Last Friday in New York, Pedro Martinez of the Red Sox humiliated the Yankees, holding the defending World Series champions to one hit with 17 strikeouts and no walks. The Yanks looked as if they needed Serena Williams to return serve for them. Maybe she could have gotten a foul ball.

On Saturday, Yankees pitchers took their turn in the pillory, losing 11-10, thanks to nine walks. On Sunday, Roger Clemens lost -- again. The Rocket launch has been a scrub this season -- 12-9, with a 4.65 earned run average.

Finally, on Monday, Toronto's David Wells, the Yankees' hero last October, beat his old New York buddies, 2-1, for his 14th victory. That's two more than ringless Roger. Sure you bet on the right hoss, Boss?

After that fourth straight defeat, The Greatest Team Ever had the seventh-best winning percentage in baseball this season.

Wake up and smell the hard ball, people!

With three weeks left in the regular season, the game's autumn fragrance has seldom been more pungent. This battle is absolutely wide open. Eight teams, maybe even nine if you include Boston, have a reasonable chance to go to the World Series.

We're not talking about far-fetched, if-everything-goes-right fantasy scenarios. Right now, eight teams have between 85 and 90 wins. Boston has 83. All of them have obvious strengths. And just as obvious weaknesses. These teams aren't merely vulnerable. They practically wobble as they come out for the anthem.

How hard is it to handicap this lovely mess? You want the Indians? Fine. You get their pitching staff, too. Cleveland's ERA is 18th in baseball. You want the Astros' 20-game winners, Mike Hampton and Jose Lima? Great. You get their offense, too -- 16th in runs scored.

If you've got a mega-bullpen and sluggers to spare, like Texas, then your rotation reads like a rummage sale. How can you be so destitute that you trade for a guy with a 7.39 ERA, as Johnny Oates and Co. did for Jeff Fassero?

Just when you think the doughty Mets, for example, might have enough of this and a sufficiency of that, plus a fabulous defense, you suddenly ask, "Who's their big winner?" Why, it's Chad Ogea's favorite cheater, Orel Hershiser, 41 years old this week. You could have had Orel last winter for a smile.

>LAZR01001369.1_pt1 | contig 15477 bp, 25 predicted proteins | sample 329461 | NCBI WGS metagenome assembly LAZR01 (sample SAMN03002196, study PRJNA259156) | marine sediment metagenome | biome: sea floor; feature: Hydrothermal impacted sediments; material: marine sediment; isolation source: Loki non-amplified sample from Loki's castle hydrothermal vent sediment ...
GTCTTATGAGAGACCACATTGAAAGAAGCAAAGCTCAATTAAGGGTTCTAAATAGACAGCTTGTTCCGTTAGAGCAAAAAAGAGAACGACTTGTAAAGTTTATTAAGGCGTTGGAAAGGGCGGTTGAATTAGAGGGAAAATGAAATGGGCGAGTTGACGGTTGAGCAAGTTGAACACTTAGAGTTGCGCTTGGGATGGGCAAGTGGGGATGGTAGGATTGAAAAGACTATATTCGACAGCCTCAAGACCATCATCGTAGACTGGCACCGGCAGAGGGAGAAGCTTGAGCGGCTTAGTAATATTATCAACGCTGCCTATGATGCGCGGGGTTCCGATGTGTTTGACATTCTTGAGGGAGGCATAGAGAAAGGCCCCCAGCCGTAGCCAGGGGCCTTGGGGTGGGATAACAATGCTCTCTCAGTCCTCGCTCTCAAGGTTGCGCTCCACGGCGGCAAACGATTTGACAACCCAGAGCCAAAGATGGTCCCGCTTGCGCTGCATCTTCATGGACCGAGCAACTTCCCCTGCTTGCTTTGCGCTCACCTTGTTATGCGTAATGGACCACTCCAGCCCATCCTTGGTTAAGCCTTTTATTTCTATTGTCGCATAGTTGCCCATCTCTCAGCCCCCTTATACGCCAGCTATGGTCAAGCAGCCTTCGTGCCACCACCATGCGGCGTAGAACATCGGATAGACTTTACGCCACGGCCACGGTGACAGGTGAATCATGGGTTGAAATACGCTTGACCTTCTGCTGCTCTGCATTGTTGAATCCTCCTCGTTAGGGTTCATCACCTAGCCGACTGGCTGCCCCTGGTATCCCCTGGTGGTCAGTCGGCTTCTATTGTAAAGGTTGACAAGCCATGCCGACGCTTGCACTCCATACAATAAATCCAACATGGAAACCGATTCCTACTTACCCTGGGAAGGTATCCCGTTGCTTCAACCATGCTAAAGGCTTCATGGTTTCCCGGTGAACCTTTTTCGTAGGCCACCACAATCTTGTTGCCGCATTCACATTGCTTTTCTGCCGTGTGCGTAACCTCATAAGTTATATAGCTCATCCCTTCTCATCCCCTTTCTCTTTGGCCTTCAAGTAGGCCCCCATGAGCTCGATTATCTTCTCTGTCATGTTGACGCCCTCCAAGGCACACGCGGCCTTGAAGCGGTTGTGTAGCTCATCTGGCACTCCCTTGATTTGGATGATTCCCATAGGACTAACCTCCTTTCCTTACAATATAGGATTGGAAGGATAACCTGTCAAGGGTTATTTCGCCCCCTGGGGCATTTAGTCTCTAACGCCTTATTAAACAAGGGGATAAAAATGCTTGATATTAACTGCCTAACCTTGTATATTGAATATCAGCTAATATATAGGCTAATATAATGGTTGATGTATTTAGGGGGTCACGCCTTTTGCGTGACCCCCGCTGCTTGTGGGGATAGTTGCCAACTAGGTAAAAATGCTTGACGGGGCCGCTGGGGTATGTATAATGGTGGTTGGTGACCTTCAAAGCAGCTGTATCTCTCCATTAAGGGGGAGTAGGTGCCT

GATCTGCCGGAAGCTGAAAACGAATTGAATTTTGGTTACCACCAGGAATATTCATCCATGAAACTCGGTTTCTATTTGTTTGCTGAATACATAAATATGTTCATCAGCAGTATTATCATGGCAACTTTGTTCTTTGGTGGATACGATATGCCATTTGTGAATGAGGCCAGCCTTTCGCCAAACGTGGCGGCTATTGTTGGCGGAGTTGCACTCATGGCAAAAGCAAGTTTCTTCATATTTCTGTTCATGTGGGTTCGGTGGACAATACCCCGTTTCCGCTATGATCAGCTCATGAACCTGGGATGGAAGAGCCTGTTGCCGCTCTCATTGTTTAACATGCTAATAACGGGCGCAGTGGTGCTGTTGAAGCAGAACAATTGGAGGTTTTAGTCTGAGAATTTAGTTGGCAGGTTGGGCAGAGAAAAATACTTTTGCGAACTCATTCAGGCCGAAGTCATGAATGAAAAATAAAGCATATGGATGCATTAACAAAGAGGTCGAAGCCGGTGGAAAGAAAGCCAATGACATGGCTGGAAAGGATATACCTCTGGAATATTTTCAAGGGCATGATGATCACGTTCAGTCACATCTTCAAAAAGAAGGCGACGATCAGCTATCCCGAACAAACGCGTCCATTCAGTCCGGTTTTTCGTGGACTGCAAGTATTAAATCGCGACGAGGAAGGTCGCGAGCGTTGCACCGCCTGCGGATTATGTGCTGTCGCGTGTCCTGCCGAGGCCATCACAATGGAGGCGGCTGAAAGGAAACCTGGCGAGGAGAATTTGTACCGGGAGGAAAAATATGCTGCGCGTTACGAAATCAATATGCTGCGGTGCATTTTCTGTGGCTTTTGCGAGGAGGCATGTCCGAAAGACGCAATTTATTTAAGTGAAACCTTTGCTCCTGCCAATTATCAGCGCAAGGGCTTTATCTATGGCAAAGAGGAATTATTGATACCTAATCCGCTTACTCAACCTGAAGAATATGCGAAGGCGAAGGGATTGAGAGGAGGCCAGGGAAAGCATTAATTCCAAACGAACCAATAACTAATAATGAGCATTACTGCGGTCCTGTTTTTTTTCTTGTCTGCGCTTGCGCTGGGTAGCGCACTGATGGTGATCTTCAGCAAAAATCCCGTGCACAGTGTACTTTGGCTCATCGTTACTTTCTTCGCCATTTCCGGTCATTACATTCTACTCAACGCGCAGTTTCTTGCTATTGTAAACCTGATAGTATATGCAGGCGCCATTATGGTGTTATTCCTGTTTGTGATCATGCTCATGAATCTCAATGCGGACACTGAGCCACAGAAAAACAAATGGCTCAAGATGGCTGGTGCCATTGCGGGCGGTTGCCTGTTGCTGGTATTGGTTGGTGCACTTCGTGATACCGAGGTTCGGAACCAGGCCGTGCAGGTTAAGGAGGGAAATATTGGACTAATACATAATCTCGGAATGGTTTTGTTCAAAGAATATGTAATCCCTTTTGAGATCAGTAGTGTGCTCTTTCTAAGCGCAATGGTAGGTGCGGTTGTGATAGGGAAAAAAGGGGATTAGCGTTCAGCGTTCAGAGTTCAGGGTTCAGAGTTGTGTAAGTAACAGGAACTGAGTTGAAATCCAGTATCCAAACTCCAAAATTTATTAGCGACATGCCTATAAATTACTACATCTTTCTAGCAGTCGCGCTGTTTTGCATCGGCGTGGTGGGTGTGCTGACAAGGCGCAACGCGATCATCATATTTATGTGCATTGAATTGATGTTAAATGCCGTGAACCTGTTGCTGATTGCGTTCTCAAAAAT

The Dodgers and Orioles with their astronomical budgets should be doubly ashamed these days. If the frugal Reds, rebuilt Mets, no-name Red Sox and expansion Diamondbacks are printing playoff tickets, what's their excuse? Maybe you can't buy a pennant so easily after all.

Baseball fans tend to form opinions -- and late-season prognostications -- based on statistics. For decades, a team that won 100 games was deemed excellent. That's not necessarily true now. Not in this era of impoverished have nots. Baseball has four teams that may lose 100 games and four others that are no darn good at all.

So, subtract a half-dozen wins from all the contenders to compensate for this cheap-win factor. Then, what have we got? Instead of a sport with eight teams on a fancy pace for 96 to 101 wins, we get a more honest picture. We should ask: Does baseball have even one truly excellent team in '99? The Braves might've been, if their season hadn't been one long "ER" episode.

To answer the question, let's step back and make sure we're not overlooking any elephants in the room. One of baseball's simplest numbers is also often the deepest. Just add up the entire season as though it were one game: runs for vs. runs against. Big truths jump out. Lots of teams outscore their foes by 100 runs in a year. It proves little. But not many beat the league by 200 runs. It's a big deal that has been done only 13 times in the last 30 years, always by teams with title potential. As for a 300-run edge, it's virtually unheard of. Last season, the Yanks were the first to do it since the 1939 Yanks.

By this basic standard, one team is a shocker. They only have the fifth-best winning percentage this season (.607), so they're easily overlooked. The play on Mountain Time. Most incredible, they're only in their second season of existence. Yet the Arizona Diamondbacks have outscored their foes by a whopping 199 runs -- on pace for plus-224. Only five teams have outscored their opponents by that much in the last 30 years. In addition to last year's Yankees, those powerhouse clubs include the '95 Indians and the '75 Cincinnati "Big Red Machine."

What are the Diamondbacks doing on this list? Well, maybe they belong there. Randy Johnson may break the all-time season strikeout record held by Nolan Ryan. Matt Williams, Jay Bell, Steve Finley and Luis Gonzalez may all finish the year with 100 runs, 30 homers and 100 RBI. Tony Womack leads the majors in steals. Omar Daal, Armando Reynoso and Andy Benes are double-figure winners. Starter Todd Stottlemyre is now back strong. Closer Matt Mantai (2.39 ERA) has 96 strikeouts in 61 innings -- an even higher ratio than The Big Unit. Buck Showalter is a superior manager. To top it off, after a mid-season hitting slump, Arizona is hot again.

Because they're not in a pennant race, because they're an expansion team "out West" and because they have no everyday superstar, the Diamondbacks will be the easiest to ignore of all baseball's September contenders.

But they're the team to watch. Though even they themselves don't yet suspect it, the Diamondbacks may be the team to beat in October as well.